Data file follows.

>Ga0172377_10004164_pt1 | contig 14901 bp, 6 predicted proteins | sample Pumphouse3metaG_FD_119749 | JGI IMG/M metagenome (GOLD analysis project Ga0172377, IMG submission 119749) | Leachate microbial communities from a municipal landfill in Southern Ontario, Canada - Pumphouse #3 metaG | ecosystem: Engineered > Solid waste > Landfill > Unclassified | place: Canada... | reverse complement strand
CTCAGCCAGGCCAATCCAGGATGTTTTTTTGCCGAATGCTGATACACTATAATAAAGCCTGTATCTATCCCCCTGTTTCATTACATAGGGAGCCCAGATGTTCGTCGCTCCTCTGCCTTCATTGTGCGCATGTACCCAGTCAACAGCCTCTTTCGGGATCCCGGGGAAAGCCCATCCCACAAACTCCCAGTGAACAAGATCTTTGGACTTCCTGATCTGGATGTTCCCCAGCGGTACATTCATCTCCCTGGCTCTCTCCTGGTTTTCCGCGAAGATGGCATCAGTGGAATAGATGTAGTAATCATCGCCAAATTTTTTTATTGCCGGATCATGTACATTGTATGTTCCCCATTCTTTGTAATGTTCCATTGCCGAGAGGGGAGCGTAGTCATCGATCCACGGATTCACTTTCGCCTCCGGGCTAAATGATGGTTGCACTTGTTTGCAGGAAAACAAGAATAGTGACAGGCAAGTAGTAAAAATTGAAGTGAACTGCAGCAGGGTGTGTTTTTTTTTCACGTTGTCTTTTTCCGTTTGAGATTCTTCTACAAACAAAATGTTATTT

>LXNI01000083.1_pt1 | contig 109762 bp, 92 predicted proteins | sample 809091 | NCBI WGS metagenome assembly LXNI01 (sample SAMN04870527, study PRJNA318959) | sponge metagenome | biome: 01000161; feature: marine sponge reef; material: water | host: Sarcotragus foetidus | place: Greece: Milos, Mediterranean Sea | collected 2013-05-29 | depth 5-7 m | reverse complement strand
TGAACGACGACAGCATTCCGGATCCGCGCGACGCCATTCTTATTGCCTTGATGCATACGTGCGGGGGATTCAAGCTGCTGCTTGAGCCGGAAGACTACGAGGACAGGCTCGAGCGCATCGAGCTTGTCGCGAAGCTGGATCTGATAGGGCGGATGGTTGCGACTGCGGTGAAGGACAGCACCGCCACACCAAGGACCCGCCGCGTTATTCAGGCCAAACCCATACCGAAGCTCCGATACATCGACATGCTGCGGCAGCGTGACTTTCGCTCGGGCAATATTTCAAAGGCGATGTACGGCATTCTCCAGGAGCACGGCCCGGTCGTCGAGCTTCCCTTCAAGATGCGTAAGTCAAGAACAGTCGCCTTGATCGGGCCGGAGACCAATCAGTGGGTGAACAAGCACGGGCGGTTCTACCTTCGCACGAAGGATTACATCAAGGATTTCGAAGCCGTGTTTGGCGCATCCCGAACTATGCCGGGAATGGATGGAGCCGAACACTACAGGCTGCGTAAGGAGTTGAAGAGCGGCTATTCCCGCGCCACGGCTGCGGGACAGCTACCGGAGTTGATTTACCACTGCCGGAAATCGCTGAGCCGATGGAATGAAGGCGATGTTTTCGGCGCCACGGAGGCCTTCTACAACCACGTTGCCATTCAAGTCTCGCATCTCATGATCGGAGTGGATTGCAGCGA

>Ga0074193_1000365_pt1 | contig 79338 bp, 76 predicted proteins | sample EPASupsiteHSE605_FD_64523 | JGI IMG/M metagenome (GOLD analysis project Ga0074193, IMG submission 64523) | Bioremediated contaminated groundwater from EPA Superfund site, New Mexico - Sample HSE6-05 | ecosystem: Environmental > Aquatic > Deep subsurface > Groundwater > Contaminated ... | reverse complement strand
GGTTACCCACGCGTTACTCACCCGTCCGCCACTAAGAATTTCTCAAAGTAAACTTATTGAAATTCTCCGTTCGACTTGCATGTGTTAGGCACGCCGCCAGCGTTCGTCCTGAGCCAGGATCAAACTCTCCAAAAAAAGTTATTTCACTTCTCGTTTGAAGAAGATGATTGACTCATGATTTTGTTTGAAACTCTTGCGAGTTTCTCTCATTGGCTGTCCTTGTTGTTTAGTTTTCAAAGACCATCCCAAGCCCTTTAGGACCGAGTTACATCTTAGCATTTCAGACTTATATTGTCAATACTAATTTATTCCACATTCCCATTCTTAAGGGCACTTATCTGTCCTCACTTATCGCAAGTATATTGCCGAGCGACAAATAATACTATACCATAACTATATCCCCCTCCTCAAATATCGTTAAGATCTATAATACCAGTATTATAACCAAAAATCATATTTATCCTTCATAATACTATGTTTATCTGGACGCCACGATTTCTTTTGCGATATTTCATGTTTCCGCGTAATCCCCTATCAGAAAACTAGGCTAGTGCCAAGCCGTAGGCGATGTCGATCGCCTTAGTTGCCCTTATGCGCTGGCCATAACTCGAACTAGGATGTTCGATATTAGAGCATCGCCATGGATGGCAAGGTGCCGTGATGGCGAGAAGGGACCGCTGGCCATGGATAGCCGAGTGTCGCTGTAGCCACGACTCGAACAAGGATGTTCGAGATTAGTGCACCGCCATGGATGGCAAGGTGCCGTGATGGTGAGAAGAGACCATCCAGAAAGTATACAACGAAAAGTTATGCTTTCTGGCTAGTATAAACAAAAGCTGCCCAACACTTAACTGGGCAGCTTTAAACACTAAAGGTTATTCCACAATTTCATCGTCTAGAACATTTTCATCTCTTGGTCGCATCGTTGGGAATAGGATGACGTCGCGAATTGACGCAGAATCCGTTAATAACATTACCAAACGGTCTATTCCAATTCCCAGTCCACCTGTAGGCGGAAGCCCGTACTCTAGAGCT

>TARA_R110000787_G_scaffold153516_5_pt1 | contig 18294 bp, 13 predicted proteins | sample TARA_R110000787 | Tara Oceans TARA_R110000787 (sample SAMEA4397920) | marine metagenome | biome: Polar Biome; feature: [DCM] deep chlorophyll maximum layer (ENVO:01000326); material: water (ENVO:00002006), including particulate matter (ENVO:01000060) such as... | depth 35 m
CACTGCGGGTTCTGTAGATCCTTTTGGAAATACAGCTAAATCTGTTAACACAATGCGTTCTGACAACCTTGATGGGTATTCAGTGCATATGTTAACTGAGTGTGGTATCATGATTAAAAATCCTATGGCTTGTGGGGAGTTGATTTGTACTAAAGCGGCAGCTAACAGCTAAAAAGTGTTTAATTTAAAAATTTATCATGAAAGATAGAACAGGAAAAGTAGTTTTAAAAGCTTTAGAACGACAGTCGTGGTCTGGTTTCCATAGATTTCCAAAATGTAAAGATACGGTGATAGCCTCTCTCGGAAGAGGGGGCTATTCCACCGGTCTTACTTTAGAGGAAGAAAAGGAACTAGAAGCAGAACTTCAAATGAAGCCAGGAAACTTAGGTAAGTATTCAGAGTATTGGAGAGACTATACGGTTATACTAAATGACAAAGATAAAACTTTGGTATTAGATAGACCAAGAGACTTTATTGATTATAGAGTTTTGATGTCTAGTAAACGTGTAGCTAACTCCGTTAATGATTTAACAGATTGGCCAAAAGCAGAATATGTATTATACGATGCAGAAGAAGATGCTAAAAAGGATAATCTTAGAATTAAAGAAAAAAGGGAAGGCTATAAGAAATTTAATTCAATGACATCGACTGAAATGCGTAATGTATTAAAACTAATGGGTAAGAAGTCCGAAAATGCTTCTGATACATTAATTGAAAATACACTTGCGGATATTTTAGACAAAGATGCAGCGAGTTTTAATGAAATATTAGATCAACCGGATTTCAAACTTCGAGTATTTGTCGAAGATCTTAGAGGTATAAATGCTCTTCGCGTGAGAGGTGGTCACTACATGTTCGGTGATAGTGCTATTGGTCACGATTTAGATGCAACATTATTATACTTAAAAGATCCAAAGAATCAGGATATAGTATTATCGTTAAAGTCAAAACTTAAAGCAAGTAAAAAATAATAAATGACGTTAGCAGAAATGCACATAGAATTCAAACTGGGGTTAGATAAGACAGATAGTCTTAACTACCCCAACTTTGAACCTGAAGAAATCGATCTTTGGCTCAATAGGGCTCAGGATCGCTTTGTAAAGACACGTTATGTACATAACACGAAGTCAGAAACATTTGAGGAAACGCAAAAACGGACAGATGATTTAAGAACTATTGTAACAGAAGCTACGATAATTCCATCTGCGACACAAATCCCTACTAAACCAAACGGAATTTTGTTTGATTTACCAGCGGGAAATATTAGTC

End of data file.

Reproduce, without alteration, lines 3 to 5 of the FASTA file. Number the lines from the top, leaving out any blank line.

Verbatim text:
>LXNI01000083.1_pt1 | contig 109762 bp, 92 predicted proteins | sample 809091 | NCBI WGS metagenome assembly LXNI01 (sample SAMN04870527, study PRJNA318959) | sponge metagenome | biome: 01000161; feature: marine sponge reef; material: water | host: Sarcotragus foetidus | place: Greece: Milos, Mediterranean Sea | collected 2013-05-29 | depth 5-7 m | reverse complement strand
TGAACGACGACAGCATTCCGGATCCGCGCGACGCCATTCTTATTGCCTTGATGCATACGTGCGGGGGATTCAAGCTGCTGCTTGAGCCGGAAGACTACGAGGACAGGCTCGAGCGCATCGAGCTTGTCGCGAAGCTGGATCTGATAGGGCGGATGGTTGCGACTGCGGTGAAGGACAGCACCGCCACACCAAGGACCCGCCGCGTTATTCAGGCCAAACCCATACCGAAGCTCCGATACATCGACATGCTGCGGCAGCGTGACTTTCGCTCGGGCAATATTTCAAAGGCGATGTACGGCATTCTCCAGGAGCACGGCCCGGTCGTCGAGCTTCCCTTCAAGATGCGTAAGTCAAGAACAGTCGCCTTGATCGGGCCGGAGACCAATCAGTGGGTGAACAAGCACGGGCGGTTCTACCTTCGCACGAAGGATTACATCAAGGATTTCGAAGCCGTGTTTGGCGCATCCCGAACTATGCCGGGAATGGATGGAGCCGAACACTACAGGCTGCGTAAGGAGTTGAAGAGCGGCTATTCCCGCGCCACGGCTGCGGGACAGCTACCGGAGTTGATTTACCACTGCCGGAAATCGCTGAGCCGATGGAATGAAGGCGATGTTTTCGGCGCCACGGAGGCCTTCTACAACCACGTTGCCATTCAAGTCTCGCATCTCATGATCGGAGTGGATTGCAGCGA

>Ga0074193_1000365_pt1 | contig 79338 bp, 76 predicted proteins | sample EPASupsiteHSE605_FD_64523 | JGI IMG/M metagenome (GOLD analysis project Ga0074193, IMG submission 64523) | Bioremediated contaminated groundwater from EPA Superfund site, New Mexico - Sample HSE6-05 | ecosystem: Environmental > Aquatic > Deep subsurface > Groundwater > Contaminated ... | reverse complement strand